Advertiser Disclosure

Can You Have Too Much Term Life Insurance?

March 11, 2015
Insurance, Life Insurance
Many or all of the products featured here are from our partners who compensate us. This may influence which products we write about and where and how the product appears on a page. However, this does not influence our evaluations. Our opinions are our own.

Buying the right term life insurance policy is an important element of many people’s financial plans, but can you have too much life insurance?

If you do, you’re wasting thousands of dollars on something you don’t need. If you’re wondering “How much life insurance do I need?” consider these ways to avoid buying too much.


Consider the ages of your spouse/partner and your children during your life insurance decision process. Start by estimating when your children will be on their own and no longer in need of financial support. For example, if your children are ages 12 and 14 and you want a policy that would last through age 22, you don’t need a 20- or 30-year term life insurance policy.

You’ll also want to cover your spouse for your lost income until the age at which you would retire. But if you’re 45 now, a 30-year life insurance policy would be more than you need for that purpose.

Current income

One of the primary reasons people buy a term life insurance policy is to cover income replacement. There are many good, free online tools that can help you pinpoint an amount, such as NerdWallet’s life insurance calculator.

If you have substantial savings and money put aside for college, you may not need to replace your entire income. Heck, if you have considerable savings you might not need life insurance at all.

Mortgage and debts

Be sure to wrap your home mortgage, car loans and other debt into your life insurance planning. If you have a $200,000 mortgage and a $4,000 auto loan, you’ll need at least $204,000 in benefits to cover those debts, plus a little more for interest.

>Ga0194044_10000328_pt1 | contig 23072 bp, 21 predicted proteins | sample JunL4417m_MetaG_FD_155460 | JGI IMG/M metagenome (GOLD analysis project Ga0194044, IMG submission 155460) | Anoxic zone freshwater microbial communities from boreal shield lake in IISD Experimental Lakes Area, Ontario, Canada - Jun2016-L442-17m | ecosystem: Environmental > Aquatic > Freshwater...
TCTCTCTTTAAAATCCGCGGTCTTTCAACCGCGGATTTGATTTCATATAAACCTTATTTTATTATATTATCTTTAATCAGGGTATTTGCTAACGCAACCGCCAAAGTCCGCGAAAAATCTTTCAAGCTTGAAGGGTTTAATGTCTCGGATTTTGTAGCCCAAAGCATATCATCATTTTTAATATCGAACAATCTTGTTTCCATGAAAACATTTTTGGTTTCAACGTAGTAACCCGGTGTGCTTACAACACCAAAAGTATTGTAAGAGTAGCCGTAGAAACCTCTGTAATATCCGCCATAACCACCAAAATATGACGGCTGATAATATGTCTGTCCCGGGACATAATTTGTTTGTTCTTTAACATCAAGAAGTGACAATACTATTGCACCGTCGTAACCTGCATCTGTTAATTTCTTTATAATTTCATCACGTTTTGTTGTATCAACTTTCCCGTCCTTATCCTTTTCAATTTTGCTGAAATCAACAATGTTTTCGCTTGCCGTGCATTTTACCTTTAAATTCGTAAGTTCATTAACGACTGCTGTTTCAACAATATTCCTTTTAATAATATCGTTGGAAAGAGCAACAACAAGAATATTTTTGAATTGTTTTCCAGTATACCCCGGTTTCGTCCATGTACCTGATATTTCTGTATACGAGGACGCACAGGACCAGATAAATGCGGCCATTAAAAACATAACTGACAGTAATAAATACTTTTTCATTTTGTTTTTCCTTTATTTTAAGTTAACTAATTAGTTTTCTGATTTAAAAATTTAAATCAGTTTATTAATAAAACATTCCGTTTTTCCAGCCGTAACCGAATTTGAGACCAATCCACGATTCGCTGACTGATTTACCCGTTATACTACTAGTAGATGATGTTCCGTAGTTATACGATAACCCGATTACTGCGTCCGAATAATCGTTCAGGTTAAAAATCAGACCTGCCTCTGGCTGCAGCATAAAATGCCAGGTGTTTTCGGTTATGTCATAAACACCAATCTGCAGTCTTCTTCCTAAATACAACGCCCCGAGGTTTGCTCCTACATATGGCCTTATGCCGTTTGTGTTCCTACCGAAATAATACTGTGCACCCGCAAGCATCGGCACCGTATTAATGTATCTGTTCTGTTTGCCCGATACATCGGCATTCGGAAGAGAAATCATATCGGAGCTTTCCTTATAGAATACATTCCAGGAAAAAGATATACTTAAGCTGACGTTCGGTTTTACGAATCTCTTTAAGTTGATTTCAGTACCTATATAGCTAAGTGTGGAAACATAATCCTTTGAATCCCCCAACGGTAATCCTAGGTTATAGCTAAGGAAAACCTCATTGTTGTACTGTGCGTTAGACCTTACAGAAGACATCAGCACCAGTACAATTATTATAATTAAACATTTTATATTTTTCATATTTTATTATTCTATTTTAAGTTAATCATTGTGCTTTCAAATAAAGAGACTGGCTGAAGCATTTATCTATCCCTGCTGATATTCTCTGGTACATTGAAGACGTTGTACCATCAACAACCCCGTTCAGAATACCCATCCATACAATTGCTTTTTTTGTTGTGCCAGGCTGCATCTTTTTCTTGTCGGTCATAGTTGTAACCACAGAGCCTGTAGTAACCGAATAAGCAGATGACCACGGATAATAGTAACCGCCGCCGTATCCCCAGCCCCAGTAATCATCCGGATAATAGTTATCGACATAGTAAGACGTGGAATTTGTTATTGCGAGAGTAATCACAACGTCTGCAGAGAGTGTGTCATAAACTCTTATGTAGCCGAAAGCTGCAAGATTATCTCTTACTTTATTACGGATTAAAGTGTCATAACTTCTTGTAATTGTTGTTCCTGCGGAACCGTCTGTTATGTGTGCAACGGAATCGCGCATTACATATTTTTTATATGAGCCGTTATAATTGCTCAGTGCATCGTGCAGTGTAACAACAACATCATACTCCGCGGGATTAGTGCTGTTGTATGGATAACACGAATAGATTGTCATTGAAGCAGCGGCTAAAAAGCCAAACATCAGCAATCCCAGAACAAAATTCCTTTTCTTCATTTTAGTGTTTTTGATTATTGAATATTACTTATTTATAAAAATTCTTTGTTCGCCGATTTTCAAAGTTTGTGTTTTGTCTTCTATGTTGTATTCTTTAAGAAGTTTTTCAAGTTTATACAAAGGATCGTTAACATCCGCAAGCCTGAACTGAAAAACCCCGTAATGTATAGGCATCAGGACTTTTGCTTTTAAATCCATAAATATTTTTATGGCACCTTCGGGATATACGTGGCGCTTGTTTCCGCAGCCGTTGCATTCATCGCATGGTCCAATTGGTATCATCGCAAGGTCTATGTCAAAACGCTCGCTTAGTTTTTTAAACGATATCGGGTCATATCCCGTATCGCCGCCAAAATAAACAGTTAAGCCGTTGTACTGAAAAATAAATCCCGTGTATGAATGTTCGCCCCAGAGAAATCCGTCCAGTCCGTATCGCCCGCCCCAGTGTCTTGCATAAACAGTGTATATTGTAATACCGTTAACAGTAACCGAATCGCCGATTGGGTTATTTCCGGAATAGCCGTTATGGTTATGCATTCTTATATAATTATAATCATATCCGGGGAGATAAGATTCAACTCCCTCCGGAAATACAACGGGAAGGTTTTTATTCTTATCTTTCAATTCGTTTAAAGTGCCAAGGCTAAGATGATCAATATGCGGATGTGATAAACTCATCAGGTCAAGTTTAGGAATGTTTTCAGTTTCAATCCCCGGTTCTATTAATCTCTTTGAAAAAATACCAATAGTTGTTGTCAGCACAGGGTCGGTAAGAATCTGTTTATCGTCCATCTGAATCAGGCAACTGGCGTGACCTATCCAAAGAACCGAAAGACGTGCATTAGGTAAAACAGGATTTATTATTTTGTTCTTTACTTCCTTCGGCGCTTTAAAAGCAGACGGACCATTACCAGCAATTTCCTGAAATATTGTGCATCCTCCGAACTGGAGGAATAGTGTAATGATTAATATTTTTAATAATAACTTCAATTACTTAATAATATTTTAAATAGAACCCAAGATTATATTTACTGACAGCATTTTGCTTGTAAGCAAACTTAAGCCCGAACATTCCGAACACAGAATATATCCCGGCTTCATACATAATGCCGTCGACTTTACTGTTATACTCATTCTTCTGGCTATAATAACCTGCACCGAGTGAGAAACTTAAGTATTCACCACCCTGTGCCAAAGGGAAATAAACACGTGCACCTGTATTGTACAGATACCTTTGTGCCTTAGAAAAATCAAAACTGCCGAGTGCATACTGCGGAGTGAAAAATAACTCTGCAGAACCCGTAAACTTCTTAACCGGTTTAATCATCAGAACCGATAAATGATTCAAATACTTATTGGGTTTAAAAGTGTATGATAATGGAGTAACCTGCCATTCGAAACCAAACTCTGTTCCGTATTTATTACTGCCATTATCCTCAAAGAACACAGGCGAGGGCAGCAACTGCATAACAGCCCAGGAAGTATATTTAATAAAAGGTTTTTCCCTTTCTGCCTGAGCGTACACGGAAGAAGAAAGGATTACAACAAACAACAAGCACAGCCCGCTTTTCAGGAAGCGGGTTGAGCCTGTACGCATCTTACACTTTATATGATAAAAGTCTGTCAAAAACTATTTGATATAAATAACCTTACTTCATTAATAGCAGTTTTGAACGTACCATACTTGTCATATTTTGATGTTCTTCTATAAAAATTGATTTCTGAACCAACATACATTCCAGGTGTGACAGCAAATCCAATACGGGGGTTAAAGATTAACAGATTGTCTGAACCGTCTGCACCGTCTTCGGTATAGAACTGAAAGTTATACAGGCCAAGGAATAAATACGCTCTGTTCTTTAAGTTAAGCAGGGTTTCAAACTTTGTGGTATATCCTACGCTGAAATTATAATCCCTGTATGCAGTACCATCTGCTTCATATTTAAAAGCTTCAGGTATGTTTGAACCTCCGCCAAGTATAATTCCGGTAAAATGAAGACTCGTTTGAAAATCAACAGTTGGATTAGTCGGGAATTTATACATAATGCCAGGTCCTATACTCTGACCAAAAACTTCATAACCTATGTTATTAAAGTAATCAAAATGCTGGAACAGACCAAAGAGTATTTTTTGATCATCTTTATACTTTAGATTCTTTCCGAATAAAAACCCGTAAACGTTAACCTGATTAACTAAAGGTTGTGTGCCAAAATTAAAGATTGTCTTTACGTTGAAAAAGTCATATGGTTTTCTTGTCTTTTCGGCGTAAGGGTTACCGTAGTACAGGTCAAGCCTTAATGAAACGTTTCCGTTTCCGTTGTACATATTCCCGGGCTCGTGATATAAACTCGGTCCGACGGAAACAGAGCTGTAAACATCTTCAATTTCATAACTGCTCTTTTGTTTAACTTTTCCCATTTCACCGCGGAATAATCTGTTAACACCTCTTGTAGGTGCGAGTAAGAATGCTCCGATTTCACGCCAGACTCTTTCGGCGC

Be careful, though. It is possible to have too much coverage here. For example, if you have 15 years left on your mortgage and it’s your primary reason for buying a term life insurance policy, if you purchase a 20- or 30-year one, you’ll be overinsured for those last years.

College expenses

The cost of a higher education in the U.S. has soared twelvefold in the past 30 years. And although that increase has showed signs of slowing in recent years, college is still a huge expense and one that must be factored in to a life insurance policy if you have children.

But before you sign on for a big policy, talk to your spouse about whether you intend to pay for all, or just part of, your child’s college expenses. It will make a big difference in how much life insurance coverage you need.

Funeral costs

The average cost for a funeral, burial and related expenses runs more than $7,000, according to the National Funeral Directors Association. Cremation costs range from $2,000 to $4,000. This obviously varies depending on several factors, but it’s something you want to consider when choosing a life insurance policy. If your primary concern is covering funeral expenses, a small policy will serve your family’s needs.

When it comes to term life insurance, bigger isn’t always better. Look carefully at your income and expenses before choosing a policy to make sure you aren’t paying for coverage you don’t need.

If you’re ready to compare prices, NerdWallet’s life insurance tool can help.


Image via iStock.